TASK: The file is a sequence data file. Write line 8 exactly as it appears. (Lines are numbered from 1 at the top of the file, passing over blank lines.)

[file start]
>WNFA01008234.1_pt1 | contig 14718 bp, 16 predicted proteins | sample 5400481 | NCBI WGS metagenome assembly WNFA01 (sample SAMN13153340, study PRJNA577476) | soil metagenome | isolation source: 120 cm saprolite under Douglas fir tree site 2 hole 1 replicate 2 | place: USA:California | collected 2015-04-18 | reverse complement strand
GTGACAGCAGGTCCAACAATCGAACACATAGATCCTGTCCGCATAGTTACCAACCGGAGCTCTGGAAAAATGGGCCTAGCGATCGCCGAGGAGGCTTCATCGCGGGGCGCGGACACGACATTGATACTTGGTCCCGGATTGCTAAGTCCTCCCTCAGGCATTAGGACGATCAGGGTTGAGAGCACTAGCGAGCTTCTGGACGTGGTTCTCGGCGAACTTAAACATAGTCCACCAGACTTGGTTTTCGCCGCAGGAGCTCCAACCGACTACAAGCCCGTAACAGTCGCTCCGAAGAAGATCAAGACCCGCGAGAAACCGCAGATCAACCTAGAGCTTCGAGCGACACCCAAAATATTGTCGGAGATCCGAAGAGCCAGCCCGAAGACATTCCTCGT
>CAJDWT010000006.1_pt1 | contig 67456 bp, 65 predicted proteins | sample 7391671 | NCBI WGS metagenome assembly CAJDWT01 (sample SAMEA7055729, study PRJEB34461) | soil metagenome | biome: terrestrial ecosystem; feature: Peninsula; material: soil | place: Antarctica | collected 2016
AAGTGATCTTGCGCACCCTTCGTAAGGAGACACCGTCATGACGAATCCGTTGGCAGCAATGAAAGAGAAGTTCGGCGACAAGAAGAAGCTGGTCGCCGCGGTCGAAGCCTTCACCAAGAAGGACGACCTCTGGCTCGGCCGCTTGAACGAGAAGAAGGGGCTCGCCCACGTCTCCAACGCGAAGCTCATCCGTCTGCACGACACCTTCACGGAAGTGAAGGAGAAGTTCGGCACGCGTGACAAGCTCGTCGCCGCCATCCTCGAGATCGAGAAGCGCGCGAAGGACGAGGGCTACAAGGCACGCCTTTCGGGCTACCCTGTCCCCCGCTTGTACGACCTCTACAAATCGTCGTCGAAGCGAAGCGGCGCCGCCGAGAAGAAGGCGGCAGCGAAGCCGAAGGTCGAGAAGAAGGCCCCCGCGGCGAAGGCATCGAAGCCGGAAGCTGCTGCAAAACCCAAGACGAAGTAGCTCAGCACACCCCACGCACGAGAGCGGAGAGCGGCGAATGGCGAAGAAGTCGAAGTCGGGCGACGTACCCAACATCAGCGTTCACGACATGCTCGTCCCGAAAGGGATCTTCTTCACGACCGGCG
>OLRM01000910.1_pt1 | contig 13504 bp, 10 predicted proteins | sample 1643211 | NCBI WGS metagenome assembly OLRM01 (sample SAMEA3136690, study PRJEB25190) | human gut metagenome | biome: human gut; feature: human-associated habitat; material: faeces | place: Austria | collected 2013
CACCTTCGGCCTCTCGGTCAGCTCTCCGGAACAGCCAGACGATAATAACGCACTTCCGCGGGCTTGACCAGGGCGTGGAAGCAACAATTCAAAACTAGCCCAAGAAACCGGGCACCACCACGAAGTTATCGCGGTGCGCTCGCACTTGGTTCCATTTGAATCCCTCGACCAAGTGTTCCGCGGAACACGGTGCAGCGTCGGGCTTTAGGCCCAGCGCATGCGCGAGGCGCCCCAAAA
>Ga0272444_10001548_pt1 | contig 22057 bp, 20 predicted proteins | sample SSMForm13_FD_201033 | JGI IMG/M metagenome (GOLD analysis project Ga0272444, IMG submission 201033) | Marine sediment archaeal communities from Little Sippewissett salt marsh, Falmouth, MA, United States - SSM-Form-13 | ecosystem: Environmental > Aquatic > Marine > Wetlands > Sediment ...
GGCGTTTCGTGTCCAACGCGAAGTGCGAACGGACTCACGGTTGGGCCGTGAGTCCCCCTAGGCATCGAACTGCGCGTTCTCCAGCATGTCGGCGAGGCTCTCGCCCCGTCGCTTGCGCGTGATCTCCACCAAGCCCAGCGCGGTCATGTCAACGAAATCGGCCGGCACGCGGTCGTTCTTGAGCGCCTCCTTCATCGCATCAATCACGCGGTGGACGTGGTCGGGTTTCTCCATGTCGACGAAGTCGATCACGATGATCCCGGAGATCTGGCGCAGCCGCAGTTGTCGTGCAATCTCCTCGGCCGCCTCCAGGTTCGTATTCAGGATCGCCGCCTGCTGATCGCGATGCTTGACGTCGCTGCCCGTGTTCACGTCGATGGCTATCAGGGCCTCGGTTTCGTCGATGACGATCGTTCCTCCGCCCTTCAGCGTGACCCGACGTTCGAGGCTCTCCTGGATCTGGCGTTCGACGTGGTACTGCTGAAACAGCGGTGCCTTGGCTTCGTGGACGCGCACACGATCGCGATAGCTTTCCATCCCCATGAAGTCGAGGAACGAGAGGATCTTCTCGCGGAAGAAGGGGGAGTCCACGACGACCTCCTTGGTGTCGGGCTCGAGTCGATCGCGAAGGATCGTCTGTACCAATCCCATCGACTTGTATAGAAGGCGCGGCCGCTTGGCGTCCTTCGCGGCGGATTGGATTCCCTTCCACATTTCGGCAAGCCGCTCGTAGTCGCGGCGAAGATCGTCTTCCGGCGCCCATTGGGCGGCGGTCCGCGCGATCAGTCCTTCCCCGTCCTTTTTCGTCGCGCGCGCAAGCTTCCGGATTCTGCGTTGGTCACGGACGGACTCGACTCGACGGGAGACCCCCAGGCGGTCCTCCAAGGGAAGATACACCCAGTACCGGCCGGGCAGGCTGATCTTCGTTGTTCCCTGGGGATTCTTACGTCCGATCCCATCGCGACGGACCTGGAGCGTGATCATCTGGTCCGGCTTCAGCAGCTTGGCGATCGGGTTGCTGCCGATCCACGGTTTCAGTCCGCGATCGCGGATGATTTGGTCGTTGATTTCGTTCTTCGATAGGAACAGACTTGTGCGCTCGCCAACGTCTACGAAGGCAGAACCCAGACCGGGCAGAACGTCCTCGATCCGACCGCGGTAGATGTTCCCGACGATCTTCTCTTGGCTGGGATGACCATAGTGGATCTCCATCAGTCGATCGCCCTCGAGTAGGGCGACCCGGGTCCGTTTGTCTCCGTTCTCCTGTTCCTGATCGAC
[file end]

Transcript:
GGCGTTTCGTGTCCAACGCGAAGTGCGAACGGACTCACGGTTGGGCCGTGAGTCCCCCTAGGCATCGAACTGCGCGTTCTCCAGCATGTCGGCGAGGCTCTCGCCCCGTCGCTTGCGCGTGATCTCCACCAAGCCCAGCGCGGTCATGTCAACGAAATCGGCCGGCACGCGGTCGTTCTTGAGCGCCTCCTTCATCGCATCAATCACGCGGTGGACGTGGTCGGGTTTCTCCATGTCGACGAAGTCGATCACGATGATCCCGGAGATCTGGCGCAGCCGCAGTTGTCGTGCAATCTCCTCGGCCGCCTCCAGGTTCGTATTCAGGATCGCCGCCTGCTGATCGCGATGCTTGACGTCGCTGCCCGTGTTCACGTCGATGGCTATCAGGGCCTCGGTTTCGTCGATGACGATCGTTCCTCCGCCCTTCAGCGTGACCCGACGTTCGAGGCTCTCCTGGATCTGGCGTTCGACGTGGTACTGCTGAAACAGCGGTGCCTTGGCTTCGTGGACGCGCACACGATCGCGATAGCTTTCCATCCCCATGAAGTCGAGGAACGAGAGGATCTTCTCGCGGAAGAAGGGGGAGTCCACGACGACCTCCTTGGTGTCGGGCTCGAGTCGATCGCGAAGGATCGTCTGTACCAATCCCATCGACTTGTATAGAAGGCGCGGCCGCTTGGCGTCCTTCGCGGCGGATTGGATTCCCTTCCACATTTCGGCAAGCCGCTCGTAGTCGCGGCGAAGATCGTCTTCCGGCGCCCATTGGGCGGCGGTCCGCGCGATCAGTCCTTCCCCGTCCTTTTTCGTCGCGCGCGCAAGCTTCCGGATTCTGCGTTGGTCACGGACGGACTCGACTCGACGGGAGACCCCCAGGCGGTCCTCCAAGGGAAGATACACCCAGTACCGGCCGGGCAGGCTGATCTTCGTTGTTCCCTGGGGATTCTTACGTCCGATCCCATCGCGACGGACCTGGAGCGTGATCATCTGGTCCGGCTTCAGCAGCTTGGCGATCGGGTTGCTGCCGATCCACGGTTTCAGTCCGCGATCGCGGATGATTTGGTCGTTGATTTCGTTCTTCGATAGGAACAGACTTGTGCGCTCGCCAACGTCTACGAAGGCAGAACCCAGACCGGGCAGAACGTCCTCGATCCGACCGCGGTAGATGTTCCCGACGATCTTCTCTTGGCTGGGATGACCATAGTGGATCTCCATCAGTCGATCGCCCTCGAGTAGGGCGACCCGGGTCCGTTTGTCTCCGTTCTCCTGTTCCTGATCGAC